Tuesday, November 9, 2010

Khachapuri: Georgian cheese bread

Back in June I was delegated with cooking a Father's Day dinner, and I made this cheese bread, sort of a flat Georgian (as in Tiblisi, not Atlanta) calzone.  I ran into Naomi on the street and was bragging/complaining about having to cook my own dinner that day and I told her what I was making.  She said that I had to send her the recipe for the khachapuri.  I said I would soon, five months have passed, and since today is her birthday, I thought I should finally get around to posting it.

This is lightly adapted from the recipe in Paula Wolfert's The Cooking of the Eastern Mediterranean, which consists mostly of recipes from Greece and Macedonia, Syria, Southeastern Turkey (especially Gaziantep), and Georgia.  Many of Wolfert's later books have been justly criticized for being a pastiche of recipes from magazine articles, and Georgia doesn't really qualify as Mediterranean, but most of the recipes in this book are REALLY good, so who cares.  Believe it or not, I have tried a lot of khachapuri recipes in my day, and this one works the best.  I have modified it by making the crust a bit softer, and the filling a tangier, cheesier (American cheese consumption has tripled since 1970 so this would seem to be consonant with contemporary tastes) and more custardy.

So happy birthday Naomi -- maybe Tabitha will like this.  Most people do:

Kachapuri (Georgian Cheese Bread)

  • 2 cups all purpose flour
  • 3 tablespoons vegetable oil
  • 3/4 cup plain yogurt (lowfat is ok, nonfat isn't, nor is the thick Greek yogurt)
  • 2 tablespoons cornstarch
  • 1/4 teaspoon baking soda
  • large pinch salt
  • 6 ounces pound Greek or Bulgarian feta, or a bit more if you want, crumbled
  • 8 ounces fresh salted mozzarella
  • Salt and pepper to season
  • 3 eggs, beaten well
  • 1 tablespoon or a bit more of butter or oil to cook

  1. Set aside 1/4 cup of flour for dusting when you roll out the dough (you may need more). Put another 1/4 cup of flour in a mixing bowl,  blend in the oil and then the yogurt, stirring in the same direction. 
  2. With a fork, mix the remainder of the flour with the cornstarch, baking soda and salt.  Add to the mixture in the other bowl a bit at a time, continuing to stir in the same direction.  When the dough being to adhere, dust with the flour that you set aside cover with a towel and set aside for 2 hours.  You can also put the dough in a plastic bag in the fridge overnight at this point.
  3. Mix the cheeses, salt and pepper (I like it peppery, about 15 turns of the grinder) and the eggs.
  4. Divide the dough in 2 even pieces, and pat one into a flat dish on a floured surface where you can roll it out.  Roll the dough to a circle about 10 inches, flouring the dough and the rolling pin and being careful not to break it.  If you can't get it quite this big, that is OK, just plan on using a bit less of the cheese filling.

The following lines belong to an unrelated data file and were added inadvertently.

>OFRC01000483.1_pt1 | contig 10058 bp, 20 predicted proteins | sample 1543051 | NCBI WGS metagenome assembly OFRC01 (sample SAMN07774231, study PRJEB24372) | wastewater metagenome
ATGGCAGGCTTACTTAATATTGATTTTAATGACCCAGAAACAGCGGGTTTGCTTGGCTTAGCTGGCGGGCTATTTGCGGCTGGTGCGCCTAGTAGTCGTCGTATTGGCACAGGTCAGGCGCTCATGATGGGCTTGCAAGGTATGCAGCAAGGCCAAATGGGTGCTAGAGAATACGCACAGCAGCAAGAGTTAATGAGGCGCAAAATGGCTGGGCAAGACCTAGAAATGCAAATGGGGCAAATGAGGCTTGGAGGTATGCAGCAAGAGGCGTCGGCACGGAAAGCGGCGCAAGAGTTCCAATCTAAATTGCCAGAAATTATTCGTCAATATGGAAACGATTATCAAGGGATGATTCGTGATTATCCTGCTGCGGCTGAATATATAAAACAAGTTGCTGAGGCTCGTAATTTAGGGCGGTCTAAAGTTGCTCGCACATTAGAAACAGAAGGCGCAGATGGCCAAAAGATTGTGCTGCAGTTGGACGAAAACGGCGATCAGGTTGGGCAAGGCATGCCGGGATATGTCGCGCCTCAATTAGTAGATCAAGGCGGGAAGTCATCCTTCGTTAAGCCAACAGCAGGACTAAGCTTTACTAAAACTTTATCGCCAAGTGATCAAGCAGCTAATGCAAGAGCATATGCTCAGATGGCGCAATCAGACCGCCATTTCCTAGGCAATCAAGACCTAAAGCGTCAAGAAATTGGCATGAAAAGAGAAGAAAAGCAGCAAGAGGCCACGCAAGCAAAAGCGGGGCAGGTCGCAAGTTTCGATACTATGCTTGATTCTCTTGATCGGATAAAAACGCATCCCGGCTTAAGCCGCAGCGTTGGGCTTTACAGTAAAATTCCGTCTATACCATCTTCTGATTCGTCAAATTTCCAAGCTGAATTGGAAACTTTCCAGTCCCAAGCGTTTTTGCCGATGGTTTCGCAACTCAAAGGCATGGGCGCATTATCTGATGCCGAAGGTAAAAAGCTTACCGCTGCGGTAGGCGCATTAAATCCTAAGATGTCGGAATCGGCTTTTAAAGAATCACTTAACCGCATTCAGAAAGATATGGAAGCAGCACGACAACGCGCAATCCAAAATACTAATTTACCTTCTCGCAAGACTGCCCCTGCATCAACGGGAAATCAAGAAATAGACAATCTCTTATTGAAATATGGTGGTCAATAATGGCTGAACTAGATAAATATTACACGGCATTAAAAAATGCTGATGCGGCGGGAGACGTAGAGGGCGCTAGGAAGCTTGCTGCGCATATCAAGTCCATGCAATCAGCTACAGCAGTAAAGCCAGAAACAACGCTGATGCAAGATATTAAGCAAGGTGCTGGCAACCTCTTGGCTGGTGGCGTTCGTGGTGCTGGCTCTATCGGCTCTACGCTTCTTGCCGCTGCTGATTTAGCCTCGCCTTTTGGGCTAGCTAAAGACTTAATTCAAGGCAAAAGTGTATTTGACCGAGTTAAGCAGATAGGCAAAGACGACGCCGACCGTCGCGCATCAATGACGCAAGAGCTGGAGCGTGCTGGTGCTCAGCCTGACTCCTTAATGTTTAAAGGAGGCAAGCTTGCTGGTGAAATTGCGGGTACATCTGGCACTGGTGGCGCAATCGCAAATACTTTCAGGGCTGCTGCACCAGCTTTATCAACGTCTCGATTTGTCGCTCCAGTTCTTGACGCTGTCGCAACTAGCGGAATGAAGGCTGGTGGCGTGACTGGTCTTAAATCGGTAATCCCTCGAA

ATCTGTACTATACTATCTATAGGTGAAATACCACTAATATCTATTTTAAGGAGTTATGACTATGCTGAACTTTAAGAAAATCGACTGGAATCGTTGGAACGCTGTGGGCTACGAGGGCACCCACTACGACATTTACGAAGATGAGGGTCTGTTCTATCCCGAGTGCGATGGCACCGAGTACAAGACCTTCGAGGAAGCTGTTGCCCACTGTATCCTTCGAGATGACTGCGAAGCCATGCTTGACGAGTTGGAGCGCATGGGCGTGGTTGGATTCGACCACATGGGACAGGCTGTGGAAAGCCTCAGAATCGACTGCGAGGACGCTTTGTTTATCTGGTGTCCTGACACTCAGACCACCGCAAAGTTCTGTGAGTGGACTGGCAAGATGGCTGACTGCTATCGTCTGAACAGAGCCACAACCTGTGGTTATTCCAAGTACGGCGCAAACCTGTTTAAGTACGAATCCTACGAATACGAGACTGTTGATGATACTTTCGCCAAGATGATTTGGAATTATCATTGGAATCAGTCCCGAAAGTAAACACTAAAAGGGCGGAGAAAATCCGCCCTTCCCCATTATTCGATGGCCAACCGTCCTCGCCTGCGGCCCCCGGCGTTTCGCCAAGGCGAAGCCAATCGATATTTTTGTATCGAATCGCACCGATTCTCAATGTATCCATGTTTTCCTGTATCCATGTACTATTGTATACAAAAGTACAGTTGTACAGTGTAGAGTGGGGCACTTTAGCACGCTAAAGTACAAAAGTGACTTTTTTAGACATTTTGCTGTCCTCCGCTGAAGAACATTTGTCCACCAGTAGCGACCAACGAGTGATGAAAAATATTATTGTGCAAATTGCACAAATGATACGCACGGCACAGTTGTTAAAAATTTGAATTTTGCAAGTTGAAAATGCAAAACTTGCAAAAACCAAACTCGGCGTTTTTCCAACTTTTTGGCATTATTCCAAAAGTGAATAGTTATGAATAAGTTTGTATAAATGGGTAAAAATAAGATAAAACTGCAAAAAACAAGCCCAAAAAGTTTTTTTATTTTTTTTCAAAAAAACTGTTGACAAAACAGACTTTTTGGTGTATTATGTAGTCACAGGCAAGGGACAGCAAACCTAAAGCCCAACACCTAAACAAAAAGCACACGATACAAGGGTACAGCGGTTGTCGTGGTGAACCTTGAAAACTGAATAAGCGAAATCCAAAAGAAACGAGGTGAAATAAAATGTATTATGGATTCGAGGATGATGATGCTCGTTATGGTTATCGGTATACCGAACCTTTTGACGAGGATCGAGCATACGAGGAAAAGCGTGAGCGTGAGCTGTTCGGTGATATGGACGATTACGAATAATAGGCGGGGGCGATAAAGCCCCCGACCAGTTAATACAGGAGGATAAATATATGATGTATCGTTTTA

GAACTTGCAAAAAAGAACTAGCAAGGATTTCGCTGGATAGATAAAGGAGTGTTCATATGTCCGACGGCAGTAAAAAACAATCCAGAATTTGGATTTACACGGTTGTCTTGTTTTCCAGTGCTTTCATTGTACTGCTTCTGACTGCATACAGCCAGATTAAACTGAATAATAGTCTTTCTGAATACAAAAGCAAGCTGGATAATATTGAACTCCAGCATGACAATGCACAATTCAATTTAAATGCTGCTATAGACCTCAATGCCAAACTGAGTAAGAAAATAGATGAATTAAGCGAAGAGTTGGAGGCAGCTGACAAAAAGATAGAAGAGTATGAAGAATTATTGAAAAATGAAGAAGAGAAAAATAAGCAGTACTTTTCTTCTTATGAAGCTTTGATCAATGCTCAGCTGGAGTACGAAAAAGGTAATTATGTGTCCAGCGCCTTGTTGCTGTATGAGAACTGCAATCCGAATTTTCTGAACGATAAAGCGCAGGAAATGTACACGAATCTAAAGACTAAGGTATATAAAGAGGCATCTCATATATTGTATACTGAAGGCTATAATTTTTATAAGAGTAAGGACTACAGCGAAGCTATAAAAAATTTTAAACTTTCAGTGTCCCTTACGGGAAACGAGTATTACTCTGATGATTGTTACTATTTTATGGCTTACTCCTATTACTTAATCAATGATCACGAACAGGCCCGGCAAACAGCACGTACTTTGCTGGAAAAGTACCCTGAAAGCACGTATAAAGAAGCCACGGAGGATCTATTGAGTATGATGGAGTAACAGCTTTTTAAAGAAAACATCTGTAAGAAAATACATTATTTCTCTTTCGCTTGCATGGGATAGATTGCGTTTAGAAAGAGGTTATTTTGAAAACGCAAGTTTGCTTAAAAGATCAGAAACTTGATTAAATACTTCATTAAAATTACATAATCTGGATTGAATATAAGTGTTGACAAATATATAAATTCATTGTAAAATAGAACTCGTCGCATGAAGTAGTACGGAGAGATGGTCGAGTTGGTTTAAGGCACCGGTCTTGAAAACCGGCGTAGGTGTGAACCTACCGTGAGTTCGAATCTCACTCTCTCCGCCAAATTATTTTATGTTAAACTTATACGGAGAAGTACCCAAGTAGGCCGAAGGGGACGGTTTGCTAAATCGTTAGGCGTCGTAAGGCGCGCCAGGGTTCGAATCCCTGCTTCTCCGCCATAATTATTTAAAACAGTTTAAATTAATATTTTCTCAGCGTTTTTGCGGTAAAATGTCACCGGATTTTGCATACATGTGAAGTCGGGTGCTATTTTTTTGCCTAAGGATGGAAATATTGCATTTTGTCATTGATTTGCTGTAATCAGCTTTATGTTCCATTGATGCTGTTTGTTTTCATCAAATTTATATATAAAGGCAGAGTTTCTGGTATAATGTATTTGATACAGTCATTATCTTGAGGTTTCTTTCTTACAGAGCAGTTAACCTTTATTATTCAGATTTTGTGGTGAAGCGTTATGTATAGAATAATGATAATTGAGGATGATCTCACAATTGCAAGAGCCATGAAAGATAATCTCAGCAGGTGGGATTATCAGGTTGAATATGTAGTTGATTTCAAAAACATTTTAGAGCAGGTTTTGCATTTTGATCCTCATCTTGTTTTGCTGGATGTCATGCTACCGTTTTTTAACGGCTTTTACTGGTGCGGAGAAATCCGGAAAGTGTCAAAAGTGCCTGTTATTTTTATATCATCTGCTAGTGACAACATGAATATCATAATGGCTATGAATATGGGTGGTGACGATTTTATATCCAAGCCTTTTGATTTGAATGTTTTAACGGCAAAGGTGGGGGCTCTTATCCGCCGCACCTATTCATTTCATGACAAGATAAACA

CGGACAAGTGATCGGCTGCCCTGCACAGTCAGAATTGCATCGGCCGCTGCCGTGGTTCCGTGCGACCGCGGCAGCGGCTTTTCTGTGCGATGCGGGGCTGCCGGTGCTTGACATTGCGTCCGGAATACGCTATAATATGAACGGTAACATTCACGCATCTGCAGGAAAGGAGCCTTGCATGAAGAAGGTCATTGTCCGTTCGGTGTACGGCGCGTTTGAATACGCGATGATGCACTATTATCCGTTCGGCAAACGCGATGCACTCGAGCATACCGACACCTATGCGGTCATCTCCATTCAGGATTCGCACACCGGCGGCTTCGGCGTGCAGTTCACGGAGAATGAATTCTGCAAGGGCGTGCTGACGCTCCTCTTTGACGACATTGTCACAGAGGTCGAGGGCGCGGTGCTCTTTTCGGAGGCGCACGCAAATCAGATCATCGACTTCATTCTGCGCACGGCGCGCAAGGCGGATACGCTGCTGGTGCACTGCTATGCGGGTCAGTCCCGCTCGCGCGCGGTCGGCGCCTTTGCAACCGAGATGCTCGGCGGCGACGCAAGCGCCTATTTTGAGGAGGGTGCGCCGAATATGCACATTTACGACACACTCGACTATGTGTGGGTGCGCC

5. Put half the cheese filling in a disk in the center, leaving a large border around, about 5 inches.  
  6. Bring the four edges of the dough together like an envelope to cover the filling and pinch with your fingers.  Pat into a 7 inch disk. Don't worry if it is not perfectly round. 
  7. Repeat with the remaining dough and cheese.
  8. Heat the butter on low in two 8 or 9 inch nonstick or cast iron skillets and transfer the pies to them, flat bottom side down. 
  9. Cover and cook the pies about 15 minutes,  flip, cover and cook 15 minutes more.  By cooking the seamless side down first the top side will cook lightly, making it less likely that the cheese will leak.  Even if it does when you flip it, don't worry, it will just turn into tasty crusty cheese.
  10. Ideally, these should be served at once, piping hot, but they can also be made in advance, wrapped in foil, and reheated in the oven.  They will even last for a few days in the fridge.  I have never tried freezing them.  
  11. They are traditionally served with tkemali, a Georgian sour plum sauce.  Since this is not readily available, I have served it with prune or rhubarb sauce or a sour Indian chutney out of a jar. It is also just fine by itself. See the recipes below.

One large pie: You can also make a single large pie by rolling the dough into a 14 inch circle and using a large 12-inch skillet to cook it. You will have a pie about 10 inches round. It will look much more impressive, but also be more difficult to  handle, so you are better off making the two pies the first time you try it.

Sauces:  Saute about 3 cloves of sliced garlic in oil until soft but not brown.  Add a sliced fresh red or green chili with the seeds, or 1/2 teaspoon dried red pepper flakes.  Add a cup or two of sliced rhubarb (in the spring) or pitted sliced Italian prune plums (in the fall) , 1/2 teaspoon of salt, and if you want it a bit sweet, 1 tablespoon of brown or white sugar.  Cook for about 10 minutes until it becomes a sauce.  Add a handful of chopped fresh coriander and cook a few minutes more.  This chutney also goes nicely with roast chicken. I have never tried it with cranberries in the late fall or winter, but I don't see why it wouldn't work, though I would add more sugar.


  1. Spectacular share. Question...Could I possibly do the chutney component with fresh figs whilst in season? Will definitely try with rhubarb (now!) and with the Quetsche plums we find everywhere in France in the late summer, early fall..I believe they are similar to the Italian variant...small, oval and almost black in hue?
    Thank you so much for your cuisine creativity!

  2. Whoops!..Forgot an important detail!..Is there any yeast in the bread portion of the recipe..or does the baking soda and "resting" period suffice? Loving your detailed, easy to grasp explanation of the process!

    1. ssorry but I just now saw the reply-- Ithink figs would be great, do experiment w the fruit. Re bread, the soda, even the small amount and the resting work fine